Above all one might discuss the question what on earth the Forms contribute to sensible things, either to those that are eternal or to those that come into being and cease to be. For they cause neither movement nor any change in them. But again they help in no wise towards the knowledge of the other things (for they are not even the substance of these, else they would have been in them), nor towards their being, if they are not in the particulars which share in them; though if they were, they might be thought to be causes, as white causes whiteness in that with which it is mixed. But this argument, which first Anaxagoras and later Eudoxus and certain others used, is too easily upset; for it is not difficult to collect many insuperable objections to such a view.
But further all other things cannot come from the Forms in any of the usual senses of 'from'. And to say that they are patterns and the other things share them is to use empty words and poetical metaphors. For what is it that works, looking to the Ideas? Anything can either be, or become, like another without being copied from it, so that whether Socrates exists or not a man might come to be like Socrates; and evidently this might be so even if Socrates were eternal. And according to the Platonist's principles there will be several patterns of the same thing, and therefore several Forms, e.g. 'animal' and 'two-footed' and also 'man himself' will be Forms of man. Again, the Forms are patterns not only of sensible things, but of things-in-themselves also, i. e. the genus as genus is the pattern of the species; therefore the same thing will be pattern and copy.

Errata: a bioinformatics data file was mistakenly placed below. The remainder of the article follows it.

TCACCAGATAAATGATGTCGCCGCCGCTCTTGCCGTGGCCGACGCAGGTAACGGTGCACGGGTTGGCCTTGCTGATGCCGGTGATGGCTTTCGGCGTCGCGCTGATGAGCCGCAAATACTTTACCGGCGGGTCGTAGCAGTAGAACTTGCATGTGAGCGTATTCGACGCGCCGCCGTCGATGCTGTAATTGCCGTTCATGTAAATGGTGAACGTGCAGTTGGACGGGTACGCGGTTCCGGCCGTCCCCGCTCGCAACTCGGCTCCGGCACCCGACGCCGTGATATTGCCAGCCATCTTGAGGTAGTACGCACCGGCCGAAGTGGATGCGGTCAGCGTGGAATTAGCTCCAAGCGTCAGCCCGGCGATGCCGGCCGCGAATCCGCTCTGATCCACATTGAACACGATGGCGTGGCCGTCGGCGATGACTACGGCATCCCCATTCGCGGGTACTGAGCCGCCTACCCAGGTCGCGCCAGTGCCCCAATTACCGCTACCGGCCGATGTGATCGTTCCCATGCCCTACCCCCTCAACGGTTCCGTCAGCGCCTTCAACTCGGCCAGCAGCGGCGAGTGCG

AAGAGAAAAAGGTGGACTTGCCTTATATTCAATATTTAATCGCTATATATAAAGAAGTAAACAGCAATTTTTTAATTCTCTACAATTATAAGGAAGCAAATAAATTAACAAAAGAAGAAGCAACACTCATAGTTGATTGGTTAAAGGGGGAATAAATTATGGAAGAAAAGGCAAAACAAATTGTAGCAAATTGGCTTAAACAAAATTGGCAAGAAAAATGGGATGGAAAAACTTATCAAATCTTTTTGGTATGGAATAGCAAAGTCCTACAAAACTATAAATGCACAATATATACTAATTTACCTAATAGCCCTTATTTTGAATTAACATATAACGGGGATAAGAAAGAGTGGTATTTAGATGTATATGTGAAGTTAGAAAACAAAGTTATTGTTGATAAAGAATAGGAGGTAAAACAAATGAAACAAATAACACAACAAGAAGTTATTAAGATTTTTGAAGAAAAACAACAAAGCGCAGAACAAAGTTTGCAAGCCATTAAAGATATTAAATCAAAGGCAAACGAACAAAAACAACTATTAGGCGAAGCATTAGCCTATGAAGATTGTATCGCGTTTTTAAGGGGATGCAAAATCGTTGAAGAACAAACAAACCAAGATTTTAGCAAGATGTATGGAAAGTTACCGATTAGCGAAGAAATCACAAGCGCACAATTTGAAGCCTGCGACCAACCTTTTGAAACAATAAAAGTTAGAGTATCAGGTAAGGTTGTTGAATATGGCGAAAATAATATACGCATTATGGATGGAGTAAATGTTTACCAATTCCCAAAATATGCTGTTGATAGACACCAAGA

Again it must be held to be impossible that the substance and that of which it is the substance should exist apart; how, therefore, can the Ideas, being the substances of things, exist apart?
In the Phaedo the case is stated in this way—that the Forms are causes both of being and of becoming; yet when the Forms exist, still the things that share in them do not come into being, unless there is some efficient cause; and many other things come into being (e. g. a house or a ring), of which we say there are no Forms. Clearly, therefore,